Who’s ready for a pop quiz? It’s time to find out how much you know about your dental health.
Here are 5 common scenarios. How would you react?
Your teenage child is playing in a basketball game. She gets a tooth knocked out while hustling for a rebound.
A. Not worry about it too much. Once a tooth is knocked out it’s lost for good.
WRONG – With prompt care, saving a knocked-out tooth is very possible. Don’t ignore the problem and don’t delay. Getting treatment ASAP is essential.
B. Grab the tooth, put it in a cup, and call your dentist.
WRONG – This might seem like a good idea, but there’s actually a better option that increases the likelihood of saving the tooth.
C. Gently pick the tooth up by the crown, rinse it off, put it back into the socket, and call your dentist.
CORRECT – Avoid touching the tooth’s root. Rinse it with water and gently place it back into the socket. This is called “re-implantation” and greatly increases the chance of the tooth’s long-term survival. Call your dentist and get seen for an emergency appointment ASAP.
Note: This is only applicable for teeth that remain in one piece. If the process is at any point painful, stop.
You were enjoying a few pistachios and accidentally bit down on a shell. Your front tooth feels sharp and rough but there’s no pain and you can’t really see a difference when you look in the mirror.
A. Call an emergency dentist right away.
WRONG – If there’s no pain and the tooth isn’t visibly cracked or shattered, it’s not usually a true dental emergency. You’ll want to get it checked out, but don’t stress too much.
B. Ignore it and see if the tooth starts to hurt over the next few days.
WRONG – A wait-and-see approach can lead to serious dental pain and then you’ll have a real dental emergency on your hands. Even a small crack can allow bacteria to enter the tooth, causing a painful infection.
C. Call your dentist and let them know what happened.
CORRECT – In most cases, a small chip or crack is a cosmetic issue. But the only way to know for sure is to get it checked out. If the sharp edge is irritating your tongue or causing other problems, it might be worth having it smoothed down a little or even repaired with a cosmetic veneer.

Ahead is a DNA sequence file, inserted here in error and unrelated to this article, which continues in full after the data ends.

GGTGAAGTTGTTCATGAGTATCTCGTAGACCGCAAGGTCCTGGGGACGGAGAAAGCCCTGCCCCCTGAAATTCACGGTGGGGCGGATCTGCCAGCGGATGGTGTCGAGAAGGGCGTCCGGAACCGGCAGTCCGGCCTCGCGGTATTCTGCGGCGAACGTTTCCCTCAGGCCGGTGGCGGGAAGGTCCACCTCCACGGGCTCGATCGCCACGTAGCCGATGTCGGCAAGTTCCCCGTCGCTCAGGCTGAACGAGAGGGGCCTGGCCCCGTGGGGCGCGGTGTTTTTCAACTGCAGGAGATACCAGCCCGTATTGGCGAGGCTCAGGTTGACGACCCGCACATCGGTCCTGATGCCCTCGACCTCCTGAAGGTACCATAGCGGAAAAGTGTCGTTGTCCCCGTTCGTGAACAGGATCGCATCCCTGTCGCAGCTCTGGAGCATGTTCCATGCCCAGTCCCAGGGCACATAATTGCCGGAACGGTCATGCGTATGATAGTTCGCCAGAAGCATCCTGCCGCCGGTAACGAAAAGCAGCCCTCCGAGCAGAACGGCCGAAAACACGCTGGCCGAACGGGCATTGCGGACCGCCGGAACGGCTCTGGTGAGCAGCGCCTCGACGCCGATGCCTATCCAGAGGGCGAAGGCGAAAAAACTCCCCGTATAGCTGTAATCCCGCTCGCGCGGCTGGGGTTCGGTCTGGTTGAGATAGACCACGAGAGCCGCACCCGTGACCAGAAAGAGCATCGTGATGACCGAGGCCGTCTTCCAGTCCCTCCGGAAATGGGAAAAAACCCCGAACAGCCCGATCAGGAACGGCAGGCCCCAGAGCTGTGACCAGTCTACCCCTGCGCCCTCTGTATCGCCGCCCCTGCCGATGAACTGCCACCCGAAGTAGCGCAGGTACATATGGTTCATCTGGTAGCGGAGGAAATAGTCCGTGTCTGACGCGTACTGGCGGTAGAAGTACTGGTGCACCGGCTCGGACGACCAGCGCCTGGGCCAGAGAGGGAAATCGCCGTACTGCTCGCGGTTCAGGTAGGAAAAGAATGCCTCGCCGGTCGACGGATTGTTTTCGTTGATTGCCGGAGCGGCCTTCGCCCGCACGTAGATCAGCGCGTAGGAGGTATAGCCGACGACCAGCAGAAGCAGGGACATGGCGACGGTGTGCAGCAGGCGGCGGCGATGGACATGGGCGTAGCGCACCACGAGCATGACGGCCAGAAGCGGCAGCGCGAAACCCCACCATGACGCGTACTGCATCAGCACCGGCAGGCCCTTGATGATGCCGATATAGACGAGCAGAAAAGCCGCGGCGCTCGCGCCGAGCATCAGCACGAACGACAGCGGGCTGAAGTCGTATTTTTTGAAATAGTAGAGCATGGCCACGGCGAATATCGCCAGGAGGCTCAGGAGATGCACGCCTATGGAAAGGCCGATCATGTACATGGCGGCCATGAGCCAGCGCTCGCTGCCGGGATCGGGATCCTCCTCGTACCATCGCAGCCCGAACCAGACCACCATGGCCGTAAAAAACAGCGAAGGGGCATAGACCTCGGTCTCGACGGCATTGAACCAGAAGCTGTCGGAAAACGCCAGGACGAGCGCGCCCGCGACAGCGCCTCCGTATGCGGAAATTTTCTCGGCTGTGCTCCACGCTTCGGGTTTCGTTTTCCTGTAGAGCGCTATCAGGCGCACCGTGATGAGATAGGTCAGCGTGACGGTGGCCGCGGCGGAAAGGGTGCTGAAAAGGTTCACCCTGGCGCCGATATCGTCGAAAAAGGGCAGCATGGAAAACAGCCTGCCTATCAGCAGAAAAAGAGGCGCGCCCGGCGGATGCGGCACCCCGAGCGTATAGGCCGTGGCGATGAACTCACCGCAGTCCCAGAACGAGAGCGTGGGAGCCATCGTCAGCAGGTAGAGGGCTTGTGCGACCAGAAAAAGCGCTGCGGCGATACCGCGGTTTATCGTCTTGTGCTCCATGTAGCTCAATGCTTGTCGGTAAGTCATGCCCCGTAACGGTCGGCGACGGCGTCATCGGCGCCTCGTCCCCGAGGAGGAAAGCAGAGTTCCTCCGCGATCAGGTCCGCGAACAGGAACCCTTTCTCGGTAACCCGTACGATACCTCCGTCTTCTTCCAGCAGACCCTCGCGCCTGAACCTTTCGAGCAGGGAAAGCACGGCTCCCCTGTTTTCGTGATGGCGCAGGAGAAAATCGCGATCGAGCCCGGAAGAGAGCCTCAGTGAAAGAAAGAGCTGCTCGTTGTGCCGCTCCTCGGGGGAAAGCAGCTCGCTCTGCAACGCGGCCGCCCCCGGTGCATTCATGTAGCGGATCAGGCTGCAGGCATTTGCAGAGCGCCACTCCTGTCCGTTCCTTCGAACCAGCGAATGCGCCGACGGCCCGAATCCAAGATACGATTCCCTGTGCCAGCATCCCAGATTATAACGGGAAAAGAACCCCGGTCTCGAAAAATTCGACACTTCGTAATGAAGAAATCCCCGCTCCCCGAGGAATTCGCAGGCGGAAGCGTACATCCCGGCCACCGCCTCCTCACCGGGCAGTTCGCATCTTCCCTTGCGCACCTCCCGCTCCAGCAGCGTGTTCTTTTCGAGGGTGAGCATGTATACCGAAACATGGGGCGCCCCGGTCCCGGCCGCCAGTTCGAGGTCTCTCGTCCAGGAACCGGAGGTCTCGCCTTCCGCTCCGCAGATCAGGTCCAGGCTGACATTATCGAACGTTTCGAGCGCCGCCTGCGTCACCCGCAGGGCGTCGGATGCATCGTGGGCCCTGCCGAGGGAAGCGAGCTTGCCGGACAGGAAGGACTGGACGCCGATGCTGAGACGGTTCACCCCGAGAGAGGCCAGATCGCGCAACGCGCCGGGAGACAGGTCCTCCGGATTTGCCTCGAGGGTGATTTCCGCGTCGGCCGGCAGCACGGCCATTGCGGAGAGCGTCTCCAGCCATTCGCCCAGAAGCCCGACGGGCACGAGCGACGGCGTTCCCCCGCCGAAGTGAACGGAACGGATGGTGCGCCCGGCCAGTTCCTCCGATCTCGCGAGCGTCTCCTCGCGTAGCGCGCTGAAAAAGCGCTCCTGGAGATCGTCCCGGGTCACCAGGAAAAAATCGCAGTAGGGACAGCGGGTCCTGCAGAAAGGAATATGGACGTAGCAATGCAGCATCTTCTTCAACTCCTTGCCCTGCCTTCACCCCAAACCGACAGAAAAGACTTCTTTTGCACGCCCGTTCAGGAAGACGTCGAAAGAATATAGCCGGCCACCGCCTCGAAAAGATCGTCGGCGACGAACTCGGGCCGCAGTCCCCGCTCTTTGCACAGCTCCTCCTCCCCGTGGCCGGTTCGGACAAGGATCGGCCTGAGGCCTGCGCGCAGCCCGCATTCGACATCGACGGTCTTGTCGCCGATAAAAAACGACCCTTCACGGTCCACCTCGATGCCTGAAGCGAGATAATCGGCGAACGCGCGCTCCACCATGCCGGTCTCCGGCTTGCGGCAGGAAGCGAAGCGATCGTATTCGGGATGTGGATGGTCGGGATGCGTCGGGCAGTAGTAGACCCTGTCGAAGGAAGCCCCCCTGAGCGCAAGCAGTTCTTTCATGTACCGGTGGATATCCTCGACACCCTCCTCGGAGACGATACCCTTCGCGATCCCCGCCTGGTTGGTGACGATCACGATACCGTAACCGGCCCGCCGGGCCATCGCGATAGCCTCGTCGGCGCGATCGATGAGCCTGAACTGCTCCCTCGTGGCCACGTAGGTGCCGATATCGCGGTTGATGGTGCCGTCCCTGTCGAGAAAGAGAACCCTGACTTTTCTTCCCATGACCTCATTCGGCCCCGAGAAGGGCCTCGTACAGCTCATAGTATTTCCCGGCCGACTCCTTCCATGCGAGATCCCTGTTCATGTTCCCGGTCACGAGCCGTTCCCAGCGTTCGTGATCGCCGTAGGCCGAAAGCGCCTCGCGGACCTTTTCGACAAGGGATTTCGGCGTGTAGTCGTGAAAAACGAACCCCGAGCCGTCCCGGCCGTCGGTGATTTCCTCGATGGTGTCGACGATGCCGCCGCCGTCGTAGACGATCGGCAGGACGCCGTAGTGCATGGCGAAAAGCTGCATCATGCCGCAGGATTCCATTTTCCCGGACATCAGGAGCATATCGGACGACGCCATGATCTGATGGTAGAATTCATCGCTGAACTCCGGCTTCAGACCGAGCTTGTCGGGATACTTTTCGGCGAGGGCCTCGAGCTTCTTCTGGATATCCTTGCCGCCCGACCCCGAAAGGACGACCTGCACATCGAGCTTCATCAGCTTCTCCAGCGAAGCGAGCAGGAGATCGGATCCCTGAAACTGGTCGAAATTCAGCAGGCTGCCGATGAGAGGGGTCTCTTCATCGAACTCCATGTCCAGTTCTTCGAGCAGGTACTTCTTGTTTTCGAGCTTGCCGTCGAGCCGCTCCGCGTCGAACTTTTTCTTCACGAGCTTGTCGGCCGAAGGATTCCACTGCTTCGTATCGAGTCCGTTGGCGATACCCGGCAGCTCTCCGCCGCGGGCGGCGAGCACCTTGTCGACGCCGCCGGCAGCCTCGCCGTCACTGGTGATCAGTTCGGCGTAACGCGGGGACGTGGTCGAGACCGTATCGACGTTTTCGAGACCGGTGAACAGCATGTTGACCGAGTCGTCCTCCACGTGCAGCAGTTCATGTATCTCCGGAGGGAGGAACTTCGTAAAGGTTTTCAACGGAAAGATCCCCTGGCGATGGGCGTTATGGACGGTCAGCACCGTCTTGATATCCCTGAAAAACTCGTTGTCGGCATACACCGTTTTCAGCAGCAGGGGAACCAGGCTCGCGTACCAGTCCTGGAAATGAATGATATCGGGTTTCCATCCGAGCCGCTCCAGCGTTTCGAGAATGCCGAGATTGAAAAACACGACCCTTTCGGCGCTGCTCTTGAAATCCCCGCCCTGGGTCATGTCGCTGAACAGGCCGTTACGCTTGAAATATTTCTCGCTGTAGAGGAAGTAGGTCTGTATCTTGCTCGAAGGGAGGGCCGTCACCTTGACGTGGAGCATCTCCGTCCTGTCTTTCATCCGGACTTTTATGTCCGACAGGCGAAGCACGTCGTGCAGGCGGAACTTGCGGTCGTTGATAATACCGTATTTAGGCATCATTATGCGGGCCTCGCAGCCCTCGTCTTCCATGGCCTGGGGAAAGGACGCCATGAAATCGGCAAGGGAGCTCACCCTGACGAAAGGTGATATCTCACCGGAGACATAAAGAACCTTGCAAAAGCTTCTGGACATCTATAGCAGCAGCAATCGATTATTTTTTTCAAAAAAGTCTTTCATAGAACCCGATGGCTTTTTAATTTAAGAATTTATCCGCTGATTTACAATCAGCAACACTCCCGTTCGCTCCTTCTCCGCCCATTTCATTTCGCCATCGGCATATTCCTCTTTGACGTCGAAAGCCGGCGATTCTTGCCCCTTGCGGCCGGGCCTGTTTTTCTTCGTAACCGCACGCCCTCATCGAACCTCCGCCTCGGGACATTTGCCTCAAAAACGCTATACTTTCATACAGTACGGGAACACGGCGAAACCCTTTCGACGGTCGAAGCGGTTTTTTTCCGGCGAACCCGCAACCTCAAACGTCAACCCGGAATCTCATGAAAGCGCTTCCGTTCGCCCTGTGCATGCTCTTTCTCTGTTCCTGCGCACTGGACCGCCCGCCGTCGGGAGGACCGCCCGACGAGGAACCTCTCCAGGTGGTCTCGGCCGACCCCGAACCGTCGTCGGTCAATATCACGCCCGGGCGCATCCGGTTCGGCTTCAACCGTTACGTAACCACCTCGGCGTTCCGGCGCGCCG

Ouch! You’re flossing your teeth before bed. When you spit in the sink you notice a bit of blood. This has been happening on-and-off for the past few weeks.
A. Skip flossing for a few days to give your mouth a chance to heal.
WRONG – Flossing is an integral part of your at-home dental health routine. Food easily gets trapped between teeth and letting it linger there is a sure path to tooth decay and gum disease. Plus, you might already be at risk of gum disease because of your experience with painful and bleeding gums.
B. Rinse your mouth with warm salt water and keep flossing like normal.
WRONG – Rinsing with warm saline (salt water) is a good way to relieve minor mouth pain, but it’s not a great idea in this situation. You’ve got a case of chronically bleeding gums and just relieving the pain isn’t enough. You need to identify the root cause of the issue before it gets worse!
C. Call your dentist and schedule a gum disease evaluation.
CORRECT – If this was the first time you noticed blood in the sink, it’s probably not something to worry about. Everybody flosses a little too hard or has a sensitive spot once in awhile. But since this has been an ongoing problem, it’s worth getting checked out. Bleeding gums is a common sign of gum disease and gum disease is the #1 preventable cause of tooth loss in adults. Don’t become a statistic! We offer minimally-invasive gum disease treatments designed with your lifelong health in mind.